I think it's best to teach the kids personally,
so they can learn at their own pace with the loving care of their parents.


In terms of "cold-shock" as someone was mentioning about cold water,
this is something that is also completely dependentent on practice and conditioning.

For instance since I was an adolescent my friends and I would brake holes in the ice and go for dips in the winter.
even swiming when it's only a thin layer that can be broken easily.
Though to be safe it's best to keep winter-swims to under a minute,
a properly conditioned person could have fine motor function even for 10 minutes,
and swim as long as 30 minutes even in freezing water with limb movement.
Children have been known to recover from being hypothermacally unconscious for as long as an hour.

Main thing is to have rewarming after any hypothermic experience, preferably while dry,
if it is only mild, and the person is experienced, can passively raise own temperature,
if not, then may need active external heating such as other people, or sauna.
In case of severe hyopthermia (unconsciousness) active internal heating,
such as hot humid air like cpr could work, in combination with others.

When my friends when for dips into the salty pool,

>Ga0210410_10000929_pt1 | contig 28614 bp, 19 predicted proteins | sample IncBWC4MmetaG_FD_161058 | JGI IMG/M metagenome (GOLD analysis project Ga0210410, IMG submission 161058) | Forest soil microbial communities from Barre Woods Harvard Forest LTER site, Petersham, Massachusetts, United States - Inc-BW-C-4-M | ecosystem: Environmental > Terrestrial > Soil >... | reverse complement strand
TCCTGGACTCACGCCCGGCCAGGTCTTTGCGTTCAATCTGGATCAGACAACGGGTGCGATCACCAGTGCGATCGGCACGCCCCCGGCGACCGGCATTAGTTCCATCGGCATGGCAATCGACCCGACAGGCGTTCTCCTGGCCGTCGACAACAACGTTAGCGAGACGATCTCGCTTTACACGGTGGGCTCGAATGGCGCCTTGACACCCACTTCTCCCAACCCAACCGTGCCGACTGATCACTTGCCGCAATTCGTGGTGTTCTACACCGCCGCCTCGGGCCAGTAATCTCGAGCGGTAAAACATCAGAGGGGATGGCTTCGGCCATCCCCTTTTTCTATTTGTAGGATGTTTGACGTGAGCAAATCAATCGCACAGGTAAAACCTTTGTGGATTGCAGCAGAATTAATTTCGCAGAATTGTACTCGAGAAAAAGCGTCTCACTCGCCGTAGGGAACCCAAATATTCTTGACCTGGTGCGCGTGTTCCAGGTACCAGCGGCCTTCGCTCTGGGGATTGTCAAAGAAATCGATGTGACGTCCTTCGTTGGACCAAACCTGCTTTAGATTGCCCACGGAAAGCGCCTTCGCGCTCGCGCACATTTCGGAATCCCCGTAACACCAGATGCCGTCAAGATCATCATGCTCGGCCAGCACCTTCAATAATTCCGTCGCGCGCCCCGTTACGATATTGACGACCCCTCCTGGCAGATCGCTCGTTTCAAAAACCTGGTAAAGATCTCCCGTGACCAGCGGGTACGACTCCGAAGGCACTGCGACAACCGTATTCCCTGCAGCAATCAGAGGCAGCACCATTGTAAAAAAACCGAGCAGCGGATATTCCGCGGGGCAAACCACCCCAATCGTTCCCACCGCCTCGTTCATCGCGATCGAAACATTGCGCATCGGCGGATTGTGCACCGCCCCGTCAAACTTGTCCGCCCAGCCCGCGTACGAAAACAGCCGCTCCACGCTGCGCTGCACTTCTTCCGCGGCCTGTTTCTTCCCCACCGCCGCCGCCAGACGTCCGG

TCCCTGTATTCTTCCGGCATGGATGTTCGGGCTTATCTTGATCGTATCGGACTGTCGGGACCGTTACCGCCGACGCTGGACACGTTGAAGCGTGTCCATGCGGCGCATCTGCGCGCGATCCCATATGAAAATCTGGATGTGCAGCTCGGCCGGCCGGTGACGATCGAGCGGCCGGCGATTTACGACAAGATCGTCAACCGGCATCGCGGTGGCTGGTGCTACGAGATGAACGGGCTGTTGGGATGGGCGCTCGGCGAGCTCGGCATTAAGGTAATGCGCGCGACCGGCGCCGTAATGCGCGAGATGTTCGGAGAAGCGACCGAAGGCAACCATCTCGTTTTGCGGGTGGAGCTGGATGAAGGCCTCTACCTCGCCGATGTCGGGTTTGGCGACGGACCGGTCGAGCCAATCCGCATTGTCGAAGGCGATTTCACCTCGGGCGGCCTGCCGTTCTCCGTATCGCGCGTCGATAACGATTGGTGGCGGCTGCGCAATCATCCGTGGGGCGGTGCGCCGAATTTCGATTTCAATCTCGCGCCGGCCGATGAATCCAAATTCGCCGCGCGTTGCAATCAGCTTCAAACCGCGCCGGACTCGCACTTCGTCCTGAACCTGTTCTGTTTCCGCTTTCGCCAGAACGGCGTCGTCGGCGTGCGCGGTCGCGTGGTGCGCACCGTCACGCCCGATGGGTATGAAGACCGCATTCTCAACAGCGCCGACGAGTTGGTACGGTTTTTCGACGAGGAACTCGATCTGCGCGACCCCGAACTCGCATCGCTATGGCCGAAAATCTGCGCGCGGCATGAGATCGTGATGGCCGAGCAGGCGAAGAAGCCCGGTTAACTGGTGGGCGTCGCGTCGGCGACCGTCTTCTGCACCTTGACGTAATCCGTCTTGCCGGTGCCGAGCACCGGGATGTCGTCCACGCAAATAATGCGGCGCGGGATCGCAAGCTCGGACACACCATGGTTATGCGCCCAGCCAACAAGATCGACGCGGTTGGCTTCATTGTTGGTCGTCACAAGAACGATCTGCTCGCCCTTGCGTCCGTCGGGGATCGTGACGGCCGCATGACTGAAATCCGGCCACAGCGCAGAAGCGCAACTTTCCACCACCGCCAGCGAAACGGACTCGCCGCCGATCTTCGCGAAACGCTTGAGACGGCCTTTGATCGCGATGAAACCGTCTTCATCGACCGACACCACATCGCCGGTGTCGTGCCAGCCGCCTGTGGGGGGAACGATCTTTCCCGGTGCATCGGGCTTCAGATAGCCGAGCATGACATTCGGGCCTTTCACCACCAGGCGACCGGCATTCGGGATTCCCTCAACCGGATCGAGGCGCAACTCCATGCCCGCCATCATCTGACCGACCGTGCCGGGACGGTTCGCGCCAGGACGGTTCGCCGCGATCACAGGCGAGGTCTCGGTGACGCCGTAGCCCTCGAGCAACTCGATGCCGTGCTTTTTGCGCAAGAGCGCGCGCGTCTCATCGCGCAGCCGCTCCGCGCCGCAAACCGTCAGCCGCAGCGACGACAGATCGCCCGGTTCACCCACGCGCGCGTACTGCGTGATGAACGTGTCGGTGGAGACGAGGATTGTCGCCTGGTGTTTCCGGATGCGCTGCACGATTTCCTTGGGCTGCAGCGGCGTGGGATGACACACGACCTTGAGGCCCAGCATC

we would run back to the sauna to heat up afterwards.
For good self-passive heating, it's important to eat fats,
especially unsaturated fats like those in nuts and seeds.
Tumo "breath of fire" a rapid breathing meditation is also effective for rewarming.

In terms of physical conditioning, can do so with cool, and then cold showers,
which are healthy, improve immune and organ function anyways,
and lower the chances of you getting cold from a breeze.

I know some parents that did cold showers with their kids,
daily since they were very young till they did it themselves,
and managed to avoid most (possibly all) childhood diseases.
they did it based on Porphyry Ivanov's teachings, who recomends ice cold water

Also note that the mammalian diving reflex is triggered by water under 21Celsius (70f) on the face.
So if doing water birth, it may be a good idea to have relatively (to western hot baths) chilly water,
If doing water conditioning that range would also be most useful for actually triggering the reflex.


edit to add:
note that water under 26 celcius for prolonged periods of time can induce hypothermia,
so likely some kind of compromise is best, likely over 26 and bellow body temperature (36).
06-08-2012 06:08 PM
MITBeta
Re: How to secure a baby

We have taken a car seat on fin keel daysailors (Rhodes 19) as a place to put an infant if a 2nd set of hands was needed in a pinch. HOWEVER, we never strapped our kid into it. He could sit in the seat with his PFD on just fine. And depending on your definition of infant, the straps are for a crash, not to keep the kid from getting out of the seat. Another good option is the seat Cruisingdad shows here:

Quote:
Originally Posted by Cruisingdad View Post




Brian
Not nearly as heavy as a car seat, but a good restraint, with or without the strap on.